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2019’s high rate of hot car deaths pushes auto industry to guarantee back seat alerts


At the time of publication, 41 children in the U.S. have died in 2019 alone after being left in a hot car, according to (Getty Images/iStock)

Automakers are finally ready to do something about 2019's higher than normal rate of hot car deaths.

The Alliance of Automobile Manufacturers and the Association of Global Automakers announced in news releases this week that they are voluntarily committing “to add rear seat reminder systems to new vehicles."


“Under this commitment, automakers will innovate by introducing a wide range of approaches to help parents and caregivers remember to check the back seat as they leave a vehicle,” the release explains.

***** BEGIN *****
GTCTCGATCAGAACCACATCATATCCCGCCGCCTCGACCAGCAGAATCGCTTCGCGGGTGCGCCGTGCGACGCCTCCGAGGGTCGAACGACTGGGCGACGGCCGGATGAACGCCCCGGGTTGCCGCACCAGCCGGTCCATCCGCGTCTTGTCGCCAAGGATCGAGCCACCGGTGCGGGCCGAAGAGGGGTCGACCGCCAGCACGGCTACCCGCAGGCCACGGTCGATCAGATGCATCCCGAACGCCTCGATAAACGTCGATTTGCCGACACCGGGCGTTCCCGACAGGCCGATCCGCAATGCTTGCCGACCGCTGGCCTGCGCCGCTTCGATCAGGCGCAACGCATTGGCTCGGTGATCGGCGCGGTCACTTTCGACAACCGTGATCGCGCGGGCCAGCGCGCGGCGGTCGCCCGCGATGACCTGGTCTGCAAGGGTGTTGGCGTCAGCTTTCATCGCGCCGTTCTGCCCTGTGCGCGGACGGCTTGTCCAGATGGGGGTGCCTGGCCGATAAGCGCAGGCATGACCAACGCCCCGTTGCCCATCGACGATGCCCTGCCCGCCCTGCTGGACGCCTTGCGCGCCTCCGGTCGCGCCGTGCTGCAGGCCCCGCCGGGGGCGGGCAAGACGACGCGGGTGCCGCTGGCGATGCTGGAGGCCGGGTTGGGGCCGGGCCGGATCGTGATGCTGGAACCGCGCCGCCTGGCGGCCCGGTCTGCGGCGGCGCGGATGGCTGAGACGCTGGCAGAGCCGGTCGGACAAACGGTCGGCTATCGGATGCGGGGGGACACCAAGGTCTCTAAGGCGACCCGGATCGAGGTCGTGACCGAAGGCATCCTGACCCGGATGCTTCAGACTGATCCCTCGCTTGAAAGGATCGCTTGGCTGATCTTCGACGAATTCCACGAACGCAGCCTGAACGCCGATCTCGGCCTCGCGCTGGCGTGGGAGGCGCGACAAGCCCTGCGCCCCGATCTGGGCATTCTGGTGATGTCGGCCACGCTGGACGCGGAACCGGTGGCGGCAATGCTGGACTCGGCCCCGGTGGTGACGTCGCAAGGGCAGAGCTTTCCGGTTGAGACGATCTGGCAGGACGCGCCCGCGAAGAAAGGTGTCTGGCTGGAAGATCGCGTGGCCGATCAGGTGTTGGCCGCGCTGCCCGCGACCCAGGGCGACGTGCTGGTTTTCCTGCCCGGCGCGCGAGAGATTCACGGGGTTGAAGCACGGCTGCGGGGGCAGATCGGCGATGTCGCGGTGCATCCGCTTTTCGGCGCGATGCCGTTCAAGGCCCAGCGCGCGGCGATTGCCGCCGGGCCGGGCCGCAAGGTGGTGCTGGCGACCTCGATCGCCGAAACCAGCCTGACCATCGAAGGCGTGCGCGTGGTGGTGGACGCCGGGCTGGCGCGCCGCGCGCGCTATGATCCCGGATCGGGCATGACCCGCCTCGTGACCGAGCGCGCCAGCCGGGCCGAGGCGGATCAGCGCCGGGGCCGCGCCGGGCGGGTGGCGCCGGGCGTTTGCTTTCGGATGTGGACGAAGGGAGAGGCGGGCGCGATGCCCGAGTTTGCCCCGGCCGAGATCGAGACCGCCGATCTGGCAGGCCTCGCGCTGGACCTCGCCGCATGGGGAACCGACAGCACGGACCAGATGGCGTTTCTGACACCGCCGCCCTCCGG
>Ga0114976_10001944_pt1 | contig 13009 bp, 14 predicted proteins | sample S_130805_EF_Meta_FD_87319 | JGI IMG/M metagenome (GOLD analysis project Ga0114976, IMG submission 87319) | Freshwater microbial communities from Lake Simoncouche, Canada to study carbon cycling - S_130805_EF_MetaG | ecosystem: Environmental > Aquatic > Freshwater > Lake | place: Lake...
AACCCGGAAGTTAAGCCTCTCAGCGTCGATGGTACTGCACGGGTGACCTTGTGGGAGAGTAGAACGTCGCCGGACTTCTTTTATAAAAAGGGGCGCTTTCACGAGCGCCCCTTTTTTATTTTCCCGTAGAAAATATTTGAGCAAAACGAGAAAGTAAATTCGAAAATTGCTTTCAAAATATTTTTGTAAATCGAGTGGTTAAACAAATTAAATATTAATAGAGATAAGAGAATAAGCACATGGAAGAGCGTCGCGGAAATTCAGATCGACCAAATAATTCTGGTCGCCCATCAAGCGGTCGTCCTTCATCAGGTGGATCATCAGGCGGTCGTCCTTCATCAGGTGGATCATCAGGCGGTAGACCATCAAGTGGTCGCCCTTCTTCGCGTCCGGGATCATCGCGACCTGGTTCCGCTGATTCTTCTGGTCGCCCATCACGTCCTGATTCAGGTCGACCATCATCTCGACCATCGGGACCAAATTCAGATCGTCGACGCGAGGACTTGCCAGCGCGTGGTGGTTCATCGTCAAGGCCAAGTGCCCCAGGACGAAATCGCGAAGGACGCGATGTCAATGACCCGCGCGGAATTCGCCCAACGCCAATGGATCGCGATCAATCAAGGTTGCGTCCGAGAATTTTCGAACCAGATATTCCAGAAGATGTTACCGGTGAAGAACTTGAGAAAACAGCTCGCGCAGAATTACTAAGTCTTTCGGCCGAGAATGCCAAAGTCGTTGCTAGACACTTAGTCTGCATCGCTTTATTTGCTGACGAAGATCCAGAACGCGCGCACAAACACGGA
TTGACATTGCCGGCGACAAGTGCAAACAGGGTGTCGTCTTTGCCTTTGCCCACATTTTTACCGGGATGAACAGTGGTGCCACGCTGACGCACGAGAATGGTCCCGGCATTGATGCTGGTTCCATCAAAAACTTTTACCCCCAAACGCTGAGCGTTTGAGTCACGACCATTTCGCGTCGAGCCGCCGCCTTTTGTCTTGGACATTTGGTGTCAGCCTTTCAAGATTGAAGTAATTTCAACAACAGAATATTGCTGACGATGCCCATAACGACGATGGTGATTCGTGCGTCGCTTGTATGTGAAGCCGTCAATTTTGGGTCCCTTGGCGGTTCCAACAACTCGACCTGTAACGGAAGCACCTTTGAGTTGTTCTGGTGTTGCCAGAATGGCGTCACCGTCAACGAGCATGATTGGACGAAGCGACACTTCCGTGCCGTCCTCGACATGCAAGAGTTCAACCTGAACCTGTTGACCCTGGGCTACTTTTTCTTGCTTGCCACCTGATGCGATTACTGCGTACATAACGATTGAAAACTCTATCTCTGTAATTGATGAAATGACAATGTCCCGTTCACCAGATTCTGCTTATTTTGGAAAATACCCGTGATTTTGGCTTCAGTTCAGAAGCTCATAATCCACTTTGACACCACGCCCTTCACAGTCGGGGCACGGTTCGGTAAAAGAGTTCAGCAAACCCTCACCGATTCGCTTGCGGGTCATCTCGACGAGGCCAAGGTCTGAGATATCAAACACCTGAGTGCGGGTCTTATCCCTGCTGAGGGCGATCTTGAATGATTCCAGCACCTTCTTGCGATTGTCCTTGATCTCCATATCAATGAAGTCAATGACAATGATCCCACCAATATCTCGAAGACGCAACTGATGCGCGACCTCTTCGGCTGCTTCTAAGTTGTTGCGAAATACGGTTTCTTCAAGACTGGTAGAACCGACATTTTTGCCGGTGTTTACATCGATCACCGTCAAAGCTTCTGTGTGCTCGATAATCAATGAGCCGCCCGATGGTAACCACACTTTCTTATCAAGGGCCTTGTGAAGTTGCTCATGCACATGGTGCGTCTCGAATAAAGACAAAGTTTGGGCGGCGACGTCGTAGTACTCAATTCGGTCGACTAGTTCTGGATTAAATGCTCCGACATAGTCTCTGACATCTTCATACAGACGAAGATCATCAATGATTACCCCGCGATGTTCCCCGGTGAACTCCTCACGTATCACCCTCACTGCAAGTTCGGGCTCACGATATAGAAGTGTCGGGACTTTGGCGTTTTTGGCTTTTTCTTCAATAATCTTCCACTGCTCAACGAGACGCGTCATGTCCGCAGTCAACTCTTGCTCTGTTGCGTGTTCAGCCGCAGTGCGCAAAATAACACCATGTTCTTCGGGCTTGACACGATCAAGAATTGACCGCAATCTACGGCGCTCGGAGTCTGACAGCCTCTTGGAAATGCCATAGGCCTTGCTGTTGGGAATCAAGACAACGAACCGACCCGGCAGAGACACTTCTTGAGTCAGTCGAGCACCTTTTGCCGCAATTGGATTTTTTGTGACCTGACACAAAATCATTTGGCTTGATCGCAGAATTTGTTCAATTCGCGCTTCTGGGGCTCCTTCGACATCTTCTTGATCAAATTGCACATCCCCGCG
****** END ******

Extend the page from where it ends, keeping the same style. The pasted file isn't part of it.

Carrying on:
By model year 2025 or sooner, the release notes, “the auto industry commits to having the rear seat reminder feature in essentially all cars and trucks.”

The announcement came one day after the most recent reported hot car death: a 3-year-old girl in Gilbert, Ariz., about 22 miles southeast of Phoenix.

Miles Harrison, whose adopted son died in 2008 after being left in a hot car, told BBC News it isn’t enough.

“This system doesn’t detect anything,” Harrison said. “You could have a watermelon on the back seat. It doesn’t detect that there is a living being there.”

According to BBC, the alert is activated when the rear door is opened before a journey, but is disabled if you briefly exit the vehicle.

“If you make a stop on the way, the system is useless,” Harrison said. “Then you get distracted, and you go to work. Which is what happened."

The national average is 38 hot car deaths per year, which was far surpassed in 2018 a record of 53 deaths recorded.

As of Friday, the National Safety Council reports that 40 children in the U.S. have died in 2019 after being left in a hot vehicle. Their ages, according to, range from 2 months to 13 years.